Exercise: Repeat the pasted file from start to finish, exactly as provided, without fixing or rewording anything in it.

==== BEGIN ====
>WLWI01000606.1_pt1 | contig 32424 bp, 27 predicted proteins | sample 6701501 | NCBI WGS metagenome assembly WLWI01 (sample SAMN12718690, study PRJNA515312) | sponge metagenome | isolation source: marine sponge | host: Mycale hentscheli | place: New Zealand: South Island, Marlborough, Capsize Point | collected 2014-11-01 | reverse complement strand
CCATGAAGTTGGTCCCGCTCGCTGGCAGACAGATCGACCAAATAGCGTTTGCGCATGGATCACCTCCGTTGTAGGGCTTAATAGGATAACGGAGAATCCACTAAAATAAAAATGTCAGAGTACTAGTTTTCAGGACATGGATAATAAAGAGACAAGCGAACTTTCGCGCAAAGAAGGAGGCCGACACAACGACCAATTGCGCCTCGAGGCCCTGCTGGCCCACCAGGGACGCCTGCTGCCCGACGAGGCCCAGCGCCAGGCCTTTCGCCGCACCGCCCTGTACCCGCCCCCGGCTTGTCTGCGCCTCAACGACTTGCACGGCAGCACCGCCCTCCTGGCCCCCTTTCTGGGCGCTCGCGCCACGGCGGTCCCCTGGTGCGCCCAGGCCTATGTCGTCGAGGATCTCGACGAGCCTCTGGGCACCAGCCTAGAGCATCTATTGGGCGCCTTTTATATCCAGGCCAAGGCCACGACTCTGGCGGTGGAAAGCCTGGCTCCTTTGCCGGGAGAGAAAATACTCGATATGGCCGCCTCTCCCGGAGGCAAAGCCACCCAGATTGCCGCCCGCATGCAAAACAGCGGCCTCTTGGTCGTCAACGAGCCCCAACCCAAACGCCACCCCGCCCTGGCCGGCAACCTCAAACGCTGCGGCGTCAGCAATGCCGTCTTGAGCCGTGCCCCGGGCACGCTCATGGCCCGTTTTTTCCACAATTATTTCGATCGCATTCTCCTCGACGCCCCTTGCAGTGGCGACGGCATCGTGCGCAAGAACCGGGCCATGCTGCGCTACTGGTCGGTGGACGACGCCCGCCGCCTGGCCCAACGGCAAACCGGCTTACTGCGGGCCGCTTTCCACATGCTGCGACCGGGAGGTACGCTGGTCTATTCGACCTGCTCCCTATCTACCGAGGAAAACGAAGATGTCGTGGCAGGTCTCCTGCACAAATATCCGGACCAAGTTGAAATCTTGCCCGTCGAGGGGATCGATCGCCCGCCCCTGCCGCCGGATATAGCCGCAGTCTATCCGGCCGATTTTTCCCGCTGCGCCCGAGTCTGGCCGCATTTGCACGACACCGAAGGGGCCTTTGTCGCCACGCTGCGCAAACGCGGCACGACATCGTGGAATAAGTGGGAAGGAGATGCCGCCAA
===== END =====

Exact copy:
>WLWI01000606.1_pt1 | contig 32424 bp, 27 predicted proteins | sample 6701501 | NCBI WGS metagenome assembly WLWI01 (sample SAMN12718690, study PRJNA515312) | sponge metagenome | isolation source: marine sponge | host: Mycale hentscheli | place: New Zealand: South Island, Marlborough, Capsize Point | collected 2014-11-01 | reverse complement strand
CCATGAAGTTGGTCCCGCTCGCTGGCAGACAGATCGACCAAATAGCGTTTGCGCATGGATCACCTCCGTTGTAGGGCTTAATAGGATAACGGAGAATCCACTAAAATAAAAATGTCAGAGTACTAGTTTTCAGGACATGGATAATAAAGAGACAAGCGAACTTTCGCGCAAAGAAGGAGGCCGACACAACGACCAATTGCGCCTCGAGGCCCTGCTGGCCCACCAGGGACGCCTGCTGCCCGACGAGGCCCAGCGCCAGGCCTTTCGCCGCACCGCCCTGTACCCGCCCCCGGCTTGTCTGCGCCTCAACGACTTGCACGGCAGCACCGCCCTCCTGGCCCCCTTTCTGGGCGCTCGCGCCACGGCGGTCCCCTGGTGCGCCCAGGCCTATGTCGTCGAGGATCTCGACGAGCCTCTGGGCACCAGCCTAGAGCATCTATTGGGCGCCTTTTATATCCAGGCCAAGGCCACGACTCTGGCGGTGGAAAGCCTGGCTCCTTTGCCGGGAGAGAAAATACTCGATATGGCCGCCTCTCCCGGAGGCAAAGCCACCCAGATTGCCGCCCGCATGCAAAACAGCGGCCTCTTGGTCGTCAACGAGCCCCAACCCAAACGCCACCCCGCCCTGGCCGGCAACCTCAAACGCTGCGGCGTCAGCAATGCCGTCTTGAGCCGTGCCCCGGGCACGCTCATGGCCCGTTTTTTCCACAATTATTTCGATCGCATTCTCCTCGACGCCCCTTGCAGTGGCGACGGCATCGTGCGCAAGAACCGGGCCATGCTGCGCTACTGGTCGGTGGACGACGCCCGCCGCCTGGCCCAACGGCAAACCGGCTTACTGCGGGCCGCTTTCCACATGCTGCGACCGGGAGGTACGCTGGTCTATTCGACCTGCTCCCTATCTACCGAGGAAAACGAAGATGTCGTGGCAGGTCTCCTGCACAAATATCCGGACCAAGTTGAAATCTTGCCCGTCGAGGGGATCGATCGCCCGCCCCTGCCGCCGGATATAGCCGCAGTCTATCCGGCCGATTTTTCCCGCTGCGCCCGAGTCTGGCCGCATTTGCACGACACCGAAGGGGCCTTTGTCGCCACGCTGCGCAAACGCGGCACGACATCGTGGAATAAGTGGGAAGGAGATGCCGCCAA